Amendment in NAB laws are must but should be done with a view to improve the system and not to encourage corruption. NAB should work and study to set uniform standing orders and procedures to deal with corruption cases with one yardstick. NAB has the right to respond to the criticism spelt against it but for this, it doesn’t need a media campaign which will be interpreted otherwise.
The scope of accountability should not be focused on people on opposition benches only and NAB should proactively engage others without any biases. For masses, accountability will only be taken as authentic and genuine if it encompasses politicians, bureaucrats, judges and members of armed forces equally. The questions and judgment call to nab or not to must be answered but only on merit.
KARACHI - Following are the foreign currency exchange rates for US Dollar, Saudi Riyal, UK Pound Sterling, U.A.E. Dirham, European Euro, and other foreign currencies in Pakistan open market on February 9, 2023 (Thursday).
Source: Forex Association of Pakistan. (last update 09:00 AM)
|UK Pound Sterling||GBP||331||334.2|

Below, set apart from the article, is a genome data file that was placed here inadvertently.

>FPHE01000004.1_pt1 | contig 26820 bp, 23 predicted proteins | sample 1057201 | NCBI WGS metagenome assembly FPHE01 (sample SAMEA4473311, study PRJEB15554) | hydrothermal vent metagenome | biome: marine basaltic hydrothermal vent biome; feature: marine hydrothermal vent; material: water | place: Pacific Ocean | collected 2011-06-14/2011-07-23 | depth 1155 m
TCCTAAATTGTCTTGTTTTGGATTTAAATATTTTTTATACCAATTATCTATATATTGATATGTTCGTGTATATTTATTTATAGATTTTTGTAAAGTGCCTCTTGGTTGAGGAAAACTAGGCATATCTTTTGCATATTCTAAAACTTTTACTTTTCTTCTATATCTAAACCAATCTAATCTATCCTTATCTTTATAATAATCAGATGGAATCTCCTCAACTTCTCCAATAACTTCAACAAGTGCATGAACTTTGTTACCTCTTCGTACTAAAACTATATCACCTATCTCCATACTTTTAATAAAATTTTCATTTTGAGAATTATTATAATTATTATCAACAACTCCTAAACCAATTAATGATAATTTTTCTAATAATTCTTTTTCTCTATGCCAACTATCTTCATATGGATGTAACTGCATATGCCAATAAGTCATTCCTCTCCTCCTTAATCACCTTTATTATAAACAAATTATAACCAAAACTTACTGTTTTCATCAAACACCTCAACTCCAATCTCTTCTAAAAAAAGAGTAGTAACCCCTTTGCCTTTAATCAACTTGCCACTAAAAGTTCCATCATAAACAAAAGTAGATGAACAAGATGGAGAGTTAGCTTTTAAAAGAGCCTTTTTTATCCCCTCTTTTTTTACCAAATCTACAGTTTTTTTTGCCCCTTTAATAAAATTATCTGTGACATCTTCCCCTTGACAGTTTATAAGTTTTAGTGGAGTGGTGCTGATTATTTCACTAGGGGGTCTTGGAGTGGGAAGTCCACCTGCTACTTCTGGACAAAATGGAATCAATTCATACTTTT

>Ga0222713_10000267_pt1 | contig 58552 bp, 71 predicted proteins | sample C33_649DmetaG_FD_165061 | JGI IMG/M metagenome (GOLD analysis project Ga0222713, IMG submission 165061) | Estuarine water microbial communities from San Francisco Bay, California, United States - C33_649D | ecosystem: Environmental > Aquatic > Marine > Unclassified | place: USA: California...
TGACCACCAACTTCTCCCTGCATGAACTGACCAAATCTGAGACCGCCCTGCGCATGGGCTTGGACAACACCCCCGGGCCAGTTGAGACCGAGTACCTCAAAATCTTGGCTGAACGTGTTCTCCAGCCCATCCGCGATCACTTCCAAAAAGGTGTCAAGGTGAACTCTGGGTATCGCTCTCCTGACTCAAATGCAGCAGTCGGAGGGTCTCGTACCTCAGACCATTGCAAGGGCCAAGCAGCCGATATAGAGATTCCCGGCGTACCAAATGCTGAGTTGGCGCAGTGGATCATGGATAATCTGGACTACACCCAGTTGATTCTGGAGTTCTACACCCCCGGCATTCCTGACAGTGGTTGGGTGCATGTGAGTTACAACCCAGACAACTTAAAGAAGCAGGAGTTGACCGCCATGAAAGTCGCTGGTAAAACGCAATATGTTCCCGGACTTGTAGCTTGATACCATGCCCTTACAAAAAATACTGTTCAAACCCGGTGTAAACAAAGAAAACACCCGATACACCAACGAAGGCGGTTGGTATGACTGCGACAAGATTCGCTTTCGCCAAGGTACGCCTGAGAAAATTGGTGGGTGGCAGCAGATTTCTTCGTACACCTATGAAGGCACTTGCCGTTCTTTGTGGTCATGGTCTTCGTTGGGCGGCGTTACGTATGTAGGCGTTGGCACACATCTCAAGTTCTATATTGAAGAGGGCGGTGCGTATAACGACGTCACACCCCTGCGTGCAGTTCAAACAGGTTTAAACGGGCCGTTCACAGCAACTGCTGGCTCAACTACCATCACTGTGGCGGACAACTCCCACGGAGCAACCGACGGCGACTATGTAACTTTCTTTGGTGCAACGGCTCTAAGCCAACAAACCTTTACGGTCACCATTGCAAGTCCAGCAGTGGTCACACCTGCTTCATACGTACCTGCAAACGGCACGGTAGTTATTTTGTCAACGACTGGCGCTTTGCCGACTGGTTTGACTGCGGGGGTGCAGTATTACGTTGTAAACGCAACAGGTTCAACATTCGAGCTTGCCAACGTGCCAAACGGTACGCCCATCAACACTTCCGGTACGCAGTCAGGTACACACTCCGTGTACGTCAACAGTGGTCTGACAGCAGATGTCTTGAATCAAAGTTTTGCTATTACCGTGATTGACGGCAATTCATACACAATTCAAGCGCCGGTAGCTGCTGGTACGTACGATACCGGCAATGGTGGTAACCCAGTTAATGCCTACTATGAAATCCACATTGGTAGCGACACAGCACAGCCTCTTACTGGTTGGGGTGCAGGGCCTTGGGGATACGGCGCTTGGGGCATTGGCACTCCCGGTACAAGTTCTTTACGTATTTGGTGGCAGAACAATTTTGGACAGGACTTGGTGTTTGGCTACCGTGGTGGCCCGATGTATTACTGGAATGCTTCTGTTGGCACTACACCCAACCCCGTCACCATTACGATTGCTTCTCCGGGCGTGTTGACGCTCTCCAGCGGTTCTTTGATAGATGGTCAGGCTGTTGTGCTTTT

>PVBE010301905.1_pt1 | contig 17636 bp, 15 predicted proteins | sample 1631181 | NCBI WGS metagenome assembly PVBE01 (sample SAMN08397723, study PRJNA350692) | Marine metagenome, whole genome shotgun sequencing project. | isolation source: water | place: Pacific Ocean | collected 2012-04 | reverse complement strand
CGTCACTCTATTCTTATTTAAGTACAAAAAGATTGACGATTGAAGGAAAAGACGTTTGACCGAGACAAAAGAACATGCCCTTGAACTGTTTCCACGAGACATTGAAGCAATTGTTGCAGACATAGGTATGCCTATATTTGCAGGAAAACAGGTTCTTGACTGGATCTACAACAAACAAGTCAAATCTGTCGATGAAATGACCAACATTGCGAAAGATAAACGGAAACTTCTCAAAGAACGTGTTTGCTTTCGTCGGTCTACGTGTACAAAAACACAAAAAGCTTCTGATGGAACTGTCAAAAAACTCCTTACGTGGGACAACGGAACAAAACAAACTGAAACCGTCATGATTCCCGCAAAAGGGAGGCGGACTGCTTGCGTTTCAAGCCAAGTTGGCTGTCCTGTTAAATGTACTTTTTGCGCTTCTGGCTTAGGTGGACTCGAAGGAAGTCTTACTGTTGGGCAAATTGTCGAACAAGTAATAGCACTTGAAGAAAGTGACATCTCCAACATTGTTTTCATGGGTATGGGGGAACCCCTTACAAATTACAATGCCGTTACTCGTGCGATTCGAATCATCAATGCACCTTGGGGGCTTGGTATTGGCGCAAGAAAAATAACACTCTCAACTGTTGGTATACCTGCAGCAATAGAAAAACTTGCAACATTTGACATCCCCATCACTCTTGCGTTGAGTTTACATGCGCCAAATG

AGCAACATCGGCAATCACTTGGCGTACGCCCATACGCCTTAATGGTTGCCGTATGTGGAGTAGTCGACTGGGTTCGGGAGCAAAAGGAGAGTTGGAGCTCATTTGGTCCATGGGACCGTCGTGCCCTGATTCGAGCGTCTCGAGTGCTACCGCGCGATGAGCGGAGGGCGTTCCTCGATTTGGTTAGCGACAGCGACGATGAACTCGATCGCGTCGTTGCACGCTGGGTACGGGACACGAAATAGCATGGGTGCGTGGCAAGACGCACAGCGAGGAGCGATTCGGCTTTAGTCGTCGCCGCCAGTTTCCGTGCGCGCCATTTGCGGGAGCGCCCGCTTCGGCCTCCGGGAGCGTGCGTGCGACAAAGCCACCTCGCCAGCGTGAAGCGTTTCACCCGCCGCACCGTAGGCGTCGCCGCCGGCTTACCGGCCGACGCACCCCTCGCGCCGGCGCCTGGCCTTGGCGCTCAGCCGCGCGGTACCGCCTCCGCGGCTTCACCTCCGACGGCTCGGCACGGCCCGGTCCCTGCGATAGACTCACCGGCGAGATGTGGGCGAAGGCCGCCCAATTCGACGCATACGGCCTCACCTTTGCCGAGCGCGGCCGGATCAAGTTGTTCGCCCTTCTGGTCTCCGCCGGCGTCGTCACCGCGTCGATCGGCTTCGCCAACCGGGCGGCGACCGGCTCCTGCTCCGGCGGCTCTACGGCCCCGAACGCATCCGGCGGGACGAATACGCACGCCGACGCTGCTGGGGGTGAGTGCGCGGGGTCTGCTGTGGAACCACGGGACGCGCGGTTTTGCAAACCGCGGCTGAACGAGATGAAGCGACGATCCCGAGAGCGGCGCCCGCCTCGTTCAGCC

|Hong Kong Dollar||HKD||35.08||35.43|
|New Zealand Dollar||NZD||173.63||175.63|
KARACHI – The price of a single tola of 24-karat gold in Pakistan is Rs193,700 on Thursday. The price of 10 grams of 24k gold was recorded at Rs166,070.
Likewise, 10 grams of 22k gold were being traded for Rs167,318 while a single tola of 22-karat gold was being sold at Rs 195,157.
Note: The gold rate in Pakistan is fluctuating according to the international market so the price is never been fixed. The below rates are provided by local gold markets and Sarafa Markets of different cities.
|Lahore||PKR 193,700||PKR 2,350|
|Karachi||PKR 193,700||PKR 2,350|
|Islamabad||PKR 193,700||PKR 2,350|
|Peshawar||PKR 193,700||PKR 2,350|
|Quetta||PKR 193,700||PKR 2,350|
|Sialkot||PKR 193,700||PKR 2,350|
|Attock||PKR 193,700||PKR 2,350|
|Gujranwala||PKR 193,700||PKR 2,350|
|Jehlum||PKR 193,700||PKR 2,350|
|Multan||PKR 193,700||PKR 2,350|
|Bahawalpur||PKR 193,700||PKR 2,350|
|Gujrat||PKR 193,700||PKR 2,350|
|Nawabshah||PKR 193,700||PKR 2,350|
|Chakwal||PKR 193,700||PKR 2,350|
|Hyderabad||PKR 193,700||PKR 2,350|
|Nowshehra||PKR 193,700||PKR 2,350|
|Sargodha||PKR 193,700||PKR 2,350|
|Faisalabad||PKR 193,700||PKR 2,350|
|Mirpur||PKR 193,700||PKR 2,350|